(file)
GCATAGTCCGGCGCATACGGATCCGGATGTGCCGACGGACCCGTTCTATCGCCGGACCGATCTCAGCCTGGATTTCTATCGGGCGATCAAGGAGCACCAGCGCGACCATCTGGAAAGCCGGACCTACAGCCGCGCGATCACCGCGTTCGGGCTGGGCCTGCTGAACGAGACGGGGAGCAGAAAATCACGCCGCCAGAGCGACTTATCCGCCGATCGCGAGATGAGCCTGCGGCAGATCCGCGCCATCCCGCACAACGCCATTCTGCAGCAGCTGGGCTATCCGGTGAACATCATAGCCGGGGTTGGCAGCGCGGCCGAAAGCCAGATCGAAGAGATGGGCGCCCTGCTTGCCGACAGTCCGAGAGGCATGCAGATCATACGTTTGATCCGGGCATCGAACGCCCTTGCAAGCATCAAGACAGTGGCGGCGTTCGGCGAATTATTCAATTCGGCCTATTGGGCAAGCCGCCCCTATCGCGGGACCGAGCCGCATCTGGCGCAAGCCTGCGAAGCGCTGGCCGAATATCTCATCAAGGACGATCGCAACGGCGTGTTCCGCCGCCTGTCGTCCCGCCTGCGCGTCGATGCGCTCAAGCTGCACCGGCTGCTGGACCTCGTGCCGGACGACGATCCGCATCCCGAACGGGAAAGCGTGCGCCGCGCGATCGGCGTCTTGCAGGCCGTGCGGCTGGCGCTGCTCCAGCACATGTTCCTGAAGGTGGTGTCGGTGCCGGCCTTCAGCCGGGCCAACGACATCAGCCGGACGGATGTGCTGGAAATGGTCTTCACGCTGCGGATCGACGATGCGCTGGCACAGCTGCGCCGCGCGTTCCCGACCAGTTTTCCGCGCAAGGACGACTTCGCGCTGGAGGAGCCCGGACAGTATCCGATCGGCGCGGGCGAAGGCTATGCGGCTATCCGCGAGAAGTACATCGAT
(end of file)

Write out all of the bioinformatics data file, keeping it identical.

GCATAGTCCGGCGCATACGGATCCGGATGTGCCGACGGACCCGTTCTATCGCCGGACCGATCTCAGCCTGGATTTCTATCGGGCGATCAAGGAGCACCAGCGCGACCATCTGGAAAGCCGGACCTACAGCCGCGCGATCACCGCGTTCGGGCTGGGCCTGCTGAACGAGACGGGGAGCAGAAAATCACGCCGCCAGAGCGACTTATCCGCCGATCGCGAGATGAGCCTGCGGCAGATCCGCGCCATCCCGCACAACGCCATTCTGCAGCAGCTGGGCTATCCGGTGAACATCATAGCCGGGGTTGGCAGCGCGGCCGAAAGCCAGATCGAAGAGATGGGCGCCCTGCTTGCCGACAGTCCGAGAGGCATGCAGATCATACGTTTGATCCGGGCATCGAACGCCCTTGCAAGCATCAAGACAGTGGCGGCGTTCGGCGAATTATTCAATTCGGCCTATTGGGCAAGCCGCCCCTATCGCGGGACCGAGCCGCATCTGGCGCAAGCCTGCGAAGCGCTGGCCGAATATCTCATCAAGGACGATCGCAACGGCGTGTTCCGCCGCCTGTCGTCCCGCCTGCGCGTCGATGCGCTCAAGCTGCACCGGCTGCTGGACCTCGTGCCGGACGACGATCCGCATCCCGAACGGGAAAGCGTGCGCCGCGCGATCGGCGTCTTGCAGGCCGTGCGGCTGGCGCTGCTCCAGCACATGTTCCTGAAGGTGGTGTCGGTGCCGGCCTTCAGCCGGGCCAACGACATCAGCCGGACGGATGTGCTGGAAATGGTCTTCACGCTGCGGATCGACGATGCGCTGGCACAGCTGCGCCGCGCGTTCCCGACCAGTTTTCCGCGCAAGGACGACTTCGCGCTGGAGGAGCCCGGACAGTATCCGATCGGCGCGGGCGAAGGCTATGCGGCTATCCGCGAGAAGTACATCGAT